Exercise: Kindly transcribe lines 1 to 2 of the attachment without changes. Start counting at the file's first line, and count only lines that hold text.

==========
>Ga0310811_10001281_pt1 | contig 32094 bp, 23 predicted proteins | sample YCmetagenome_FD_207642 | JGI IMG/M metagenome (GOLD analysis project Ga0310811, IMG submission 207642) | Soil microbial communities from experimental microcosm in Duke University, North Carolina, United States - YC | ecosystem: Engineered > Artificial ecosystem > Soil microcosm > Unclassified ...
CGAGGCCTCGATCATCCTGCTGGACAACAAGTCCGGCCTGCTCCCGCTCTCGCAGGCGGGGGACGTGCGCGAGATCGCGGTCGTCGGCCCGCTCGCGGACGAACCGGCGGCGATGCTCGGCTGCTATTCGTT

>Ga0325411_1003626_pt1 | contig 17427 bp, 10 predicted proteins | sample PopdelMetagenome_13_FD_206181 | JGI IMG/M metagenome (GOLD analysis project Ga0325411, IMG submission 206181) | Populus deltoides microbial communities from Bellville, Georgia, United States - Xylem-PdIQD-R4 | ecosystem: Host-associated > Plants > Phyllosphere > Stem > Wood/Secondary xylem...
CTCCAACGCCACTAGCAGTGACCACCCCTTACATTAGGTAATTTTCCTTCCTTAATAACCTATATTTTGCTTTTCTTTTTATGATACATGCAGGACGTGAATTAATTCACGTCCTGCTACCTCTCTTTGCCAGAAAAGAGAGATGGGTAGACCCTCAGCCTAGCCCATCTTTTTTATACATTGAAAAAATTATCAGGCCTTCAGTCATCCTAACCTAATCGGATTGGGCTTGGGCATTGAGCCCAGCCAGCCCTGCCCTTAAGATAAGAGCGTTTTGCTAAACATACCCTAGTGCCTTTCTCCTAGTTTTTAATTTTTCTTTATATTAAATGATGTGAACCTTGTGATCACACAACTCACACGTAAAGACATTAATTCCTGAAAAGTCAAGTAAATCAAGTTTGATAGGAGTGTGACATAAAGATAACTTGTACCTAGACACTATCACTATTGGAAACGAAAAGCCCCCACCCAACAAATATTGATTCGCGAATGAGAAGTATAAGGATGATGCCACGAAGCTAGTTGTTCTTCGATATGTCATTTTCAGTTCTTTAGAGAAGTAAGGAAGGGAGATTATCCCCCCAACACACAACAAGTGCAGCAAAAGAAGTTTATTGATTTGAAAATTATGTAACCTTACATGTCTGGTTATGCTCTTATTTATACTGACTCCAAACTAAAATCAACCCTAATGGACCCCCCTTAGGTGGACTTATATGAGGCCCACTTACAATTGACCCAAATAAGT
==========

>Ga0310811_10001281_pt1 | contig 32094 bp, 23 predicted proteins | sample YCmetagenome_FD_207642 | JGI IMG/M metagenome (GOLD analysis project Ga0310811, IMG submission 207642) | Soil microbial communities from experimental microcosm in Duke University, North Carolina, United States - YC | ecosystem: Engineered > Artificial ecosystem > Soil microcosm > Unclassified ...
CGAGGCCTCGATCATCCTGCTGGACAACAAGTCCGGCCTGCTCCCGCTCTCGCAGGCGGGGGACGTGCGCGAGATCGCGGTCGTCGGCCCGCTCGCGGACGAACCGGCGGCGATGCTCGGCTGCTATTCGTT